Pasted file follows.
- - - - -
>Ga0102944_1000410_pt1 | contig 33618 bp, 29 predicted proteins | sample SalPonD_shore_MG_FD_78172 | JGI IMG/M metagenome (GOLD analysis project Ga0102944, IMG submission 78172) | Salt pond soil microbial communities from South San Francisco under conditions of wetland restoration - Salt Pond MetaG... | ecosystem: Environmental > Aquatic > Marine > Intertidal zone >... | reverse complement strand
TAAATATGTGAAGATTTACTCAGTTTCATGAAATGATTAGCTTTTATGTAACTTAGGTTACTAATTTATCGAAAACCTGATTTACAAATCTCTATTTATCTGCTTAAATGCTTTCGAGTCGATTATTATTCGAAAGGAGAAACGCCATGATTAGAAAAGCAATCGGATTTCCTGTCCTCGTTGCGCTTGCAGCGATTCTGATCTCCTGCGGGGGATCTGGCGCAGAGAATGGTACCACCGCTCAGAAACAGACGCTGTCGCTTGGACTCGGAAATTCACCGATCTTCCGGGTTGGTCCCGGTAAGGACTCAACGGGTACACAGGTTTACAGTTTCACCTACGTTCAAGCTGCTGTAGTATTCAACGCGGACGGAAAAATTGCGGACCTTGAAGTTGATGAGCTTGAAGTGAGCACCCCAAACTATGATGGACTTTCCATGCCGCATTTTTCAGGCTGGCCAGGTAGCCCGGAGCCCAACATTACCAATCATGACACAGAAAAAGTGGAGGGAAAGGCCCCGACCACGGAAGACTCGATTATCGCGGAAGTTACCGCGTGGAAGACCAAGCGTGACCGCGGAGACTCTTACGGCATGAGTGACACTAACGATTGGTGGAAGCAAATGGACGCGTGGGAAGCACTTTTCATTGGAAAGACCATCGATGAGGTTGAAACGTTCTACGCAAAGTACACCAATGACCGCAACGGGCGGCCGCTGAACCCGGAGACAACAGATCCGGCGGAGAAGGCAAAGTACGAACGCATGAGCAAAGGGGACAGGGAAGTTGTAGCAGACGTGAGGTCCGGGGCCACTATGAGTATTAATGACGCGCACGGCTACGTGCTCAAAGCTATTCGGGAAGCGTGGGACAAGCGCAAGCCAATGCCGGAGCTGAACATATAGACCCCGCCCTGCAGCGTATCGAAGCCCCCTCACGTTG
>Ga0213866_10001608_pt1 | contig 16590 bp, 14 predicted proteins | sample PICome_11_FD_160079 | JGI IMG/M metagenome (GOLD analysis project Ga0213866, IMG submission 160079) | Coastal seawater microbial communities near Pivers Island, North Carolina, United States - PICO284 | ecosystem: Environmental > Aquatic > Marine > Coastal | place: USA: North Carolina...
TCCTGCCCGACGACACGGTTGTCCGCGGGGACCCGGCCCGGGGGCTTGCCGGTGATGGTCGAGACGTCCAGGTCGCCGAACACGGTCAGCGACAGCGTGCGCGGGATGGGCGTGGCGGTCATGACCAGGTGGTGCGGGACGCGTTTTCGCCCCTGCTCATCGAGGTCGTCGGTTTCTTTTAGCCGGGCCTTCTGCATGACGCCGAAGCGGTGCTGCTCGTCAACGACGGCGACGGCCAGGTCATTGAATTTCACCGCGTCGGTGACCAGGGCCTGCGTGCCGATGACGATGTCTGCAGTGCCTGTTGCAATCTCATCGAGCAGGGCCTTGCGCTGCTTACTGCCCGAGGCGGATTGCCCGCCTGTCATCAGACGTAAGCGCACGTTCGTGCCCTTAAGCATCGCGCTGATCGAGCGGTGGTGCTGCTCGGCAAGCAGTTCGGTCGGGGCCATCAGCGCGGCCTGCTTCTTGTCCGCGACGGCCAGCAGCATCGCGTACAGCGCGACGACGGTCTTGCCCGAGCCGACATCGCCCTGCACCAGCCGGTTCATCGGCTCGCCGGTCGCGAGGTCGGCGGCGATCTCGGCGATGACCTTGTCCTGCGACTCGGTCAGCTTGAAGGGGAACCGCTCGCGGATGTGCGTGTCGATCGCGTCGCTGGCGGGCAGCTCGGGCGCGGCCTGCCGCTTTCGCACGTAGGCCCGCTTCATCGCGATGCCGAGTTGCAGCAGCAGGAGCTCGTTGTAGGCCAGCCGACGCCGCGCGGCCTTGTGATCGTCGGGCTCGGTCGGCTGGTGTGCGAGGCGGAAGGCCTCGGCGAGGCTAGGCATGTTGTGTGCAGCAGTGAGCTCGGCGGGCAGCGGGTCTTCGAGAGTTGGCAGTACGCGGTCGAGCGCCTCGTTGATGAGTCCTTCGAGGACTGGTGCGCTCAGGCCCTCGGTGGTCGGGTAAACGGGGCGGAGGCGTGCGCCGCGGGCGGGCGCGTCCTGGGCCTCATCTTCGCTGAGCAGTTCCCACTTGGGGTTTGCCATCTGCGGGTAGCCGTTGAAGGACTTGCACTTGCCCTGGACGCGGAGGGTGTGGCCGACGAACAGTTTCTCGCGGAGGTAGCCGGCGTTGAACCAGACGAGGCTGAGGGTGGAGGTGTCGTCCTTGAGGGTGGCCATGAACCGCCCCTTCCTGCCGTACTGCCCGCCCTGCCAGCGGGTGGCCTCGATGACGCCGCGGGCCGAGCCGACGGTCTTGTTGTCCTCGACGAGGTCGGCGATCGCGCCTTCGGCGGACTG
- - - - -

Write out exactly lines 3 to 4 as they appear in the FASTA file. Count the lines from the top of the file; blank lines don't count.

>Ga0213866_10001608_pt1 | contig 16590 bp, 14 predicted proteins | sample PICome_11_FD_160079 | JGI IMG/M metagenome (GOLD analysis project Ga0213866, IMG submission 160079) | Coastal seawater microbial communities near Pivers Island, North Carolina, United States - PICO284 | ecosystem: Environmental > Aquatic > Marine > Coastal | place: USA: North Carolina...
TCCTGCCCGACGACACGGTTGTCCGCGGGGACCCGGCCCGGGGGCTTGCCGGTGATGGTCGAGACGTCCAGGTCGCCGAACACGGTCAGCGACAGCGTGCGCGGGATGGGCGTGGCGGTCATGACCAGGTGGTGCGGGACGCGTTTTCGCCCCTGCTCATCGAGGTCGTCGGTTTCTTTTAGCCGGGCCTTCTGCATGACGCCGAAGCGGTGCTGCTCGTCAACGACGGCGACGGCCAGGTCATTGAATTTCACCGCGTCGGTGACCAGGGCCTGCGTGCCGATGACGATGTCTGCAGTGCCTGTTGCAATCTCATCGAGCAGGGCCTTGCGCTGCTTACTGCCCGAGGCGGATTGCCCGCCTGTCATCAGACGTAAGCGCACGTTCGTGCCCTTAAGCATCGCGCTGATCGAGCGGTGGTGCTGCTCGGCAAGCAGTTCGGTCGGGGCCATCAGCGCGGCCTGCTTCTTGTCCGCGACGGCCAGCAGCATCGCGTACAGCGCGACGACGGTCTTGCCCGAGCCGACATCGCCCTGCACCAGCCGGTTCATCGGCTCGCCGGTCGCGAGGTCGGCGGCGATCTCGGCGATGACCTTGTCCTGCGACTCGGTCAGCTTGAAGGGGAACCGCTCGCGGATGTGCGTGTCGATCGCGTCGCTGGCGGGCAGCTCGGGCGCGGCCTGCCGCTTTCGCACGTAGGCCCGCTTCATCGCGATGCCGAGTTGCAGCAGCAGGAGCTCGTTGTAGGCCAGCCGACGCCGCGCGGCCTTGTGATCGTCGGGCTCGGTCGGCTGGTGTGCGAGGCGGAAGGCCTCGGCGAGGCTAGGCATGTTGTGTGCAGCAGTGAGCTCGGCGGGCAGCGGGTCTTCGAGAGTTGGCAGTACGCGGTCGAGCGCCTCGTTGATGAGTCCTTCGAGGACTGGTGCGCTCAGGCCCTCGGTGGTCGGGTAAACGGGGCGGAGGCGTGCGCCGCGGGCGGGCGCGTCCTGGGCCTCATCTTCGCTGAGCAGTTCCCACTTGGGGTTTGCCATCTGCGGGTAGCCGTTGAAGGACTTGCACTTGCCCTGGACGCGGAGGGTGTGGCCGACGAACAGTTTCTCGCGGAGGTAGCCGGCGTTGAACCAGACGAGGCTGAGGGTGGAGGTGTCGTCCTTGAGGGTGGCCATGAACCGCCCCTTCCTGCCGTACTGCCCGCCCTGCCAGCGGGTGGCCTCGATGACGCCGCGGGCCGAGCCGACGGTCTTGTTGTCCTCGACGAGGTCGGCGATCGCGCCTTCGGCGGACTG